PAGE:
4. Costs of the Legal Profession. There are over 1.1 million attorneys in America. According to estimates, there is one lawyer in the U.S. for every 265 citizens. While this is a high ratio, other nations such as Spain have even higher concentrations. India also has over 1 million lawyers, albeit with a general population that is three times greater than the U.S. Lawyers, of course, do provide services that are needed. That said, just imagine the benefits were there no frivolous law suits or unnecessary litigation and liability claims. According to one study, tort costs have reportedly increased in relation to the U.S. gross domestic product (GDP) since 1950 from 0.62% to 1.87%. This is high relative to other countries such as France and the United Kingdom. But this is only one type of legal cost. It would be nearly impossible to estimate how many fewer groans there would be if crime and fraud were eliminated; it would not be a small decrease. Unfortunately, societies consumed by self-interest, greed, immorality and jealousy will continue to require many attorneys and litigators.

5. Cost of Imprisonment. Prison systems almost everywhere in the world are packed to overflowing. According to the International Center for Prison Studies, which compiles statistics for most countries around the world, 147.9 out of every 100,000 people in the world are incarcerated. In the U.S. this rate is much higher at 715 per 100,000 in the population. We here again see how a fallen world groans under in its civilian obligations of incarceration costs. Were there no crime or sin, wouldn’t creation be less wearied? The burden upon civilian governments and its citizens would be so much less.

6. Security Services. Who would be trusting enough today to leave one’s valuables unattended or front door unlocked? We would imagine hardly anyone. Public premises, businesses and homes are increasingly monitored with surveillance systems. An individual walking about town today may be caught on hundreds, perhaps thousands, of cameras. Security services have been in high demand in recent years, growing much more rapidly than the general economy, especially as the wealthy increasingly seek to insulate themselves. According to IBISWorld Research, private security is expected to grow more than 6% in 2012 and it is estimated that it will account for almost $33 billion in U.S. expenditures by 2015. Add to this the costs and resources of public policing and the justice system, and again we identify a large category of human effort that would not be required in a sinless world.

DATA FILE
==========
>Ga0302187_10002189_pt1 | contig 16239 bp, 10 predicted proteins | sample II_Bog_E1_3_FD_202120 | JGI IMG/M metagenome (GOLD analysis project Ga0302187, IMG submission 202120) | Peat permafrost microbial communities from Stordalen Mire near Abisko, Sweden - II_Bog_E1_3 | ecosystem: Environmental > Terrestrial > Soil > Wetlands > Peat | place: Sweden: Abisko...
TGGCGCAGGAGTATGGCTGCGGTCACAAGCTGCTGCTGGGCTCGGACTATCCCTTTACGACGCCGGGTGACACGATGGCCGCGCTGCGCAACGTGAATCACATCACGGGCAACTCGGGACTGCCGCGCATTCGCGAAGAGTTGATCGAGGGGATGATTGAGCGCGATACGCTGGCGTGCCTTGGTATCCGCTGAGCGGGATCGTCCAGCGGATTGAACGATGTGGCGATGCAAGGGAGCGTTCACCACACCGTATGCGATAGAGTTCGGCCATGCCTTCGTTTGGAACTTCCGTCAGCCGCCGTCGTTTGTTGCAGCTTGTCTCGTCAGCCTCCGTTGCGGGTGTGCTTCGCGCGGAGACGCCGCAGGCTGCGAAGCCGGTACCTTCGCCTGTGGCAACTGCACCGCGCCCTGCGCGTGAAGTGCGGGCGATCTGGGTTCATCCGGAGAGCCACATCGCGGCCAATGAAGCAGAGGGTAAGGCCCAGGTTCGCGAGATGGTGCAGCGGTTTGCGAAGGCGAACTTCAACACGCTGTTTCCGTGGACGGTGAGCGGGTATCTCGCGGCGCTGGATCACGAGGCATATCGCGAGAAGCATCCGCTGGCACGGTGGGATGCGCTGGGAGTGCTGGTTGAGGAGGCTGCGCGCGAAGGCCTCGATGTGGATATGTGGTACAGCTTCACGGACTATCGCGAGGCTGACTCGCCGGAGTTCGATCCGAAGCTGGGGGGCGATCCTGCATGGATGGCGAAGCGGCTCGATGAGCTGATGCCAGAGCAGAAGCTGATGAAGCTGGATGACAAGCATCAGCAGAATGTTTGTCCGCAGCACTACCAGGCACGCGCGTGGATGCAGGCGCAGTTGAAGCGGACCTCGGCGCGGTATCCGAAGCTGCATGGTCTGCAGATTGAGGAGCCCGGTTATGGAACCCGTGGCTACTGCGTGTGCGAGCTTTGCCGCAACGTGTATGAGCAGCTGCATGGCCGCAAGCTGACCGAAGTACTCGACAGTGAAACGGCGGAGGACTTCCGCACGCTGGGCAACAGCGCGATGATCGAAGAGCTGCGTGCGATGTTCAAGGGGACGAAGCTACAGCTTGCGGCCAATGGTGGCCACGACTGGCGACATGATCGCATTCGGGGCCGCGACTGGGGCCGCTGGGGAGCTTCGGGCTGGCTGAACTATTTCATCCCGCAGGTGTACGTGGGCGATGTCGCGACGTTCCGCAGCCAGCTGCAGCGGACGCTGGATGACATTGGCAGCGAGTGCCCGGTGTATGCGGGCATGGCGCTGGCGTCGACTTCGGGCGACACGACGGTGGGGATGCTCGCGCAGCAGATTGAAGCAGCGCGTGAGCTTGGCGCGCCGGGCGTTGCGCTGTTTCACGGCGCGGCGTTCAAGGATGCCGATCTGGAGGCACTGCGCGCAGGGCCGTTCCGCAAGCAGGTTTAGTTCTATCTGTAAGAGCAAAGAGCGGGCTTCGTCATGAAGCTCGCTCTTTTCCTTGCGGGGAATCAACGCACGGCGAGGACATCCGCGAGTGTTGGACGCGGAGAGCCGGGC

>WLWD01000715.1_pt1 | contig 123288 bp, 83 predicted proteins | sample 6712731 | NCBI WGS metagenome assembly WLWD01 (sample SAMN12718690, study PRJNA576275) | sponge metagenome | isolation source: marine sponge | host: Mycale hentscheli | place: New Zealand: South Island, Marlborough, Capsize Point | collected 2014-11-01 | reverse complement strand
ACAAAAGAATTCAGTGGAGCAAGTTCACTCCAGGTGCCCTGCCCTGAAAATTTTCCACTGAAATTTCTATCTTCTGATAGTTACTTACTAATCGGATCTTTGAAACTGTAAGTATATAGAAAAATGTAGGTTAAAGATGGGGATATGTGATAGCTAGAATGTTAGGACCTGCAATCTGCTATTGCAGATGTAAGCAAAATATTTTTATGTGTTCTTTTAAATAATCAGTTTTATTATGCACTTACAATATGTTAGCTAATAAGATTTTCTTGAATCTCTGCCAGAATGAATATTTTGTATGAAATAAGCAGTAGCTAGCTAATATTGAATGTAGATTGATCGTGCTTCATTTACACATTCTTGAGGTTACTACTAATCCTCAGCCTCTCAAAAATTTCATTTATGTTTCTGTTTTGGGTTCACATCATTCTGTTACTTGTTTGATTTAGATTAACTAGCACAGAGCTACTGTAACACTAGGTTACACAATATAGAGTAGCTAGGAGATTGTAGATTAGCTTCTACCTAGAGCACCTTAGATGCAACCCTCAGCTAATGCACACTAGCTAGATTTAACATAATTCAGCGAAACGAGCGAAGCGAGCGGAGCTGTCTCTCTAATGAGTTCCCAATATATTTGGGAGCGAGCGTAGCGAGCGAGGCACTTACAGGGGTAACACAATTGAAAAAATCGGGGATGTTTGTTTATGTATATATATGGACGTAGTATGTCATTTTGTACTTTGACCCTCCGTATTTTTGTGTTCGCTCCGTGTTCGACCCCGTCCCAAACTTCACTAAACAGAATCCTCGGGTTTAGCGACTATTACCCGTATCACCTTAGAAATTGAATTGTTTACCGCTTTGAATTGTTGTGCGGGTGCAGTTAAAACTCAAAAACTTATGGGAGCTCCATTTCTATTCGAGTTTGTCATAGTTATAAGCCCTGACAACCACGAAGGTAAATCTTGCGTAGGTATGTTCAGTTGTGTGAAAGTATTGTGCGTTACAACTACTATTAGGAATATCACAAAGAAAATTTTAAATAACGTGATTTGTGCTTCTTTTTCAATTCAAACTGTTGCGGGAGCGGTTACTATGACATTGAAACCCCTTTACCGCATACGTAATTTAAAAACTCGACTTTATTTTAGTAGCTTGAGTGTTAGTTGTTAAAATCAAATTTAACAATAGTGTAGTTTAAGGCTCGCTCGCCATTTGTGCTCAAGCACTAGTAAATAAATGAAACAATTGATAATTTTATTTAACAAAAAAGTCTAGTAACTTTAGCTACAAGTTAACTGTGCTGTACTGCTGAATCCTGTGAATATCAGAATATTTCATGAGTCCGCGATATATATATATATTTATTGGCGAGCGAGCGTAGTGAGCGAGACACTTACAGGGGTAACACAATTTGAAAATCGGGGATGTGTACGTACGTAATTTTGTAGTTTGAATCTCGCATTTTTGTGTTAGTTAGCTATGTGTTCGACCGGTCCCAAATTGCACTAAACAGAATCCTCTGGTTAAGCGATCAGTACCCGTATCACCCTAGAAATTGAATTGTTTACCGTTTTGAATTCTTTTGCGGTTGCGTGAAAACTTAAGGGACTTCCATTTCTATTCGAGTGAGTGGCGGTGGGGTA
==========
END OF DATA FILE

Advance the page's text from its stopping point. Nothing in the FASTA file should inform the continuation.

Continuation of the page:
7. Inflation and Tampered Scales. Who invented such a nefarious beast as inflation? Why was such a thing possible in the created order? It serves as the principle vehicle of theft upon earth. Actually, it is a phenomenon solely limited to mankind, as it is this creature that has developed the concept of money…most destructively, fiat money. Of course, not all price increases are a function of monetary malfeasance. All the same, Mammon is the patron and willing facilitator of monetary inflation. Year after year, the purchasing power of one’s labors (productivity and everything else remaining equal) is diminished. Societies become vulnerable to the relative wealth transfers that are possible through the monetary prestidigitations of policymakers and their complicit elites.

In 2010, with the exception of a few countries that actually experienced deflation, inflation ranged as high as 29% (not including Zimbabwe, which experienced a hyper-inflation). A corrupt society will invariably be plagued by above-average inflation. During a period of Israel’s wickedness, Hosea described it as a time in which “the merchant uses dishonest scales and loves to defraud” (Hosea 12:7). The world’s business and financial conduct can certainly be seen to align with “[…] skimping on the measure, boosting the price and cheating with dishonest scales” (Amos 8:5). And so, the world groans under the oppression of inflation.

8. Mental Depression (Soaring Sales of Psychotropic Drugs). The tally of those who are so disabled by mental disorders that they qualify for Supplemental Security Income (SSI) or Social Security Disability Insurance (SSDI) increased nearly two and a half times between 1987 and 2007—from one in 184 Americans to one in 76. For children, the rise is even more startling—a thirty-five-fold increase in the same two decades. Mental illness is now the leading cause of disability in children, well ahead of physical disabilities like cerebral palsy or Down syndrome, for which the federal programs were created.4 The World Health Organization forecasts that depression will become the world’s second most devastating illness, after heart disease, by the year 2020. It is estimated that one in five Americans will experience major depression in their lifetimes, and one in ten suffers from recurring bouts of major depression. The WHO has called it a global depression epidemic and pharmaceutical companies have been cashing in on the trend. Psychoactive drugs have been the fastest growth segment of their business; a growing body of professional opinion argues that these drugs are being far over-prescribed. A grieving and unhappy world is being medicated to relieve its stresses.